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People from many different countries live, study and work in Eindhoven. Every week, E52 has a talk with an international about what brought them here and what life is like in Eindhoven.

Name: Ahmad Khzndar
Country of origin: Syria
Work: Graphic designer and member of cooperation Ik Wil

The High Tech Campus on a Tuesday morning: it is quiet on the street, the parking garage is nearly full. On the top floor, we eventually find a parking space. From the garage, we walk to building 12, the headquarters of Usono, among others, the company where Ahmad works. “Let’s go the lab, there is less distraction,” says Ahmad after we meet. Before the interview, Ahmad asks us if we can do the interview in Dutch because he masters Dutch better than English. Despite the fact he has been here only three years, his Dutch is very good: “I have been taking classes for quite some time now. It is a difficult language, but it is going well.”

Prior to the Netherlands, Ahmad lived in Dubai where he worked as an art director for magazines. “I wasn’t allowed to stay in Dubai when the war started in Syria. I went to Egypt, where I met my wife. She is also Syrian. I knew from my time in Dubai some Dutch people and it seemed to me to be a nice country, so we decided to come to the Netherlands. I studied ICT in Homs and specialized in graphic design. I can do my work also in the Netherlands, although sometimes it is difficult with briefings for assignments. I would like to start up my own studio and work as a freelancer.”

“We don’t have any family here, so it is important we build a network”Ahmad Khzndar, Graphic designer

“I’m very happy with my work at Usono. I get to gain experience and learn also how the Dutch work culture works, while we have a very international team. With the Dutch I speak Dutch and with the others English. I ended up at Usono thanks to a gathering of High Tech Plaza. I knew about it via the organisation Vluchtenlingenwerk. The founder of Usono, Victor Donker, was present at the event and we started talking. I told him what I do and he invited me for an interview and now I’m part of the team.”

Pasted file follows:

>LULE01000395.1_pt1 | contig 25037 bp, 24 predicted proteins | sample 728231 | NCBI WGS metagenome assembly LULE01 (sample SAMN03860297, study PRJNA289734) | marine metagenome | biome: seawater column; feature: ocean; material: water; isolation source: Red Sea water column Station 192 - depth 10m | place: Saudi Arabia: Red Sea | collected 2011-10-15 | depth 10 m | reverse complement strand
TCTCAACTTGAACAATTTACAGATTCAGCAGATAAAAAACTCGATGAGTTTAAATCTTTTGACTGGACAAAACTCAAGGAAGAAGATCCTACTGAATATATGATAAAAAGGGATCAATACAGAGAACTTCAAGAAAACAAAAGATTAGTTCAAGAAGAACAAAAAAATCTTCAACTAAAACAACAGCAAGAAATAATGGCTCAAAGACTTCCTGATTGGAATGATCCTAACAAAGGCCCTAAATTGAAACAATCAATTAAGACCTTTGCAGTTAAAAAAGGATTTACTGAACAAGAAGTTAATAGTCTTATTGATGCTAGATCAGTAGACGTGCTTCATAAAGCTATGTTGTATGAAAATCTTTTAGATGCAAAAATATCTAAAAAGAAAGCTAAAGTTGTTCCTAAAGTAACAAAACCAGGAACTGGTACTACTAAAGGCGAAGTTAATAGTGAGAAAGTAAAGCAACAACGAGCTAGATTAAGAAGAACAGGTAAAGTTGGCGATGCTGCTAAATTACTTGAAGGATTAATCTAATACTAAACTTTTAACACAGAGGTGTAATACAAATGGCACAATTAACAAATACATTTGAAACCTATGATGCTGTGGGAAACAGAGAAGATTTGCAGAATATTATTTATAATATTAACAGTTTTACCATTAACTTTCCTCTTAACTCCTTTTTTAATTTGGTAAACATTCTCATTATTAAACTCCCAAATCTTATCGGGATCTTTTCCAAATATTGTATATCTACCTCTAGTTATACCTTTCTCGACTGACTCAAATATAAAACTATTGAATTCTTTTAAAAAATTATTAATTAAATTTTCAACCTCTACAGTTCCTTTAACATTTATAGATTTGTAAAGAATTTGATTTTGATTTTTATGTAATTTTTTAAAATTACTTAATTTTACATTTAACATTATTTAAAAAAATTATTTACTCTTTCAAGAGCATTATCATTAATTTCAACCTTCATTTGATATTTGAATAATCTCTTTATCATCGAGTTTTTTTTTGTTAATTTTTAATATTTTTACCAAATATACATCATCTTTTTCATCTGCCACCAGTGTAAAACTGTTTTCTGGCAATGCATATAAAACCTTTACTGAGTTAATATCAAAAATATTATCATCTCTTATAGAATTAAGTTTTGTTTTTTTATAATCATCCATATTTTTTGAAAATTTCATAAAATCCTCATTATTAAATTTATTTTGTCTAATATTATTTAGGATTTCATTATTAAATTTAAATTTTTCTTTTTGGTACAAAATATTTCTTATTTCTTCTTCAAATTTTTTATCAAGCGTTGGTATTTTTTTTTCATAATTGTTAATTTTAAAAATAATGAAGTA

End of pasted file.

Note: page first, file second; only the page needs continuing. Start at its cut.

Ahmad left Syria before the war started. His wife fled before she could finish her study: “My wife studied mathematics and unfortunately she couldn’t finish the last year of her study. Hopefully she can do this in the Netherlands. She also speaks Dutch very well. As refugees we are required to learn the language and that helps us to make contact. At home, we speak Arabic and Dutch with the children, and sometimes a little bit of English. I really want my children, when they are older, to learn Arabic so they can also learn how to write it. We think it is important that they are able to do that.”

Ahmad and his family are very active in giving shape to a good life here. “It is important we have a network. We don’t have any family here and that is difficult. So we have to have good contacts in a different way. We do that among other things through Cooperation Ik Wil, I used to be a volunteer there. We organize activities, training and courses and everybody is welcome to join. I’m having a good time here and I don’t think there are a lot of things that need improvement. The only thing that could be better for me is the content of the Dutch courses. I can read and write in Dutch, but it would also come in handy if I would learn more about the language in my area of expertise. That makes it easier to find a job.”

Read all the internationals stories here.
Photography: Diewke van den Heuvel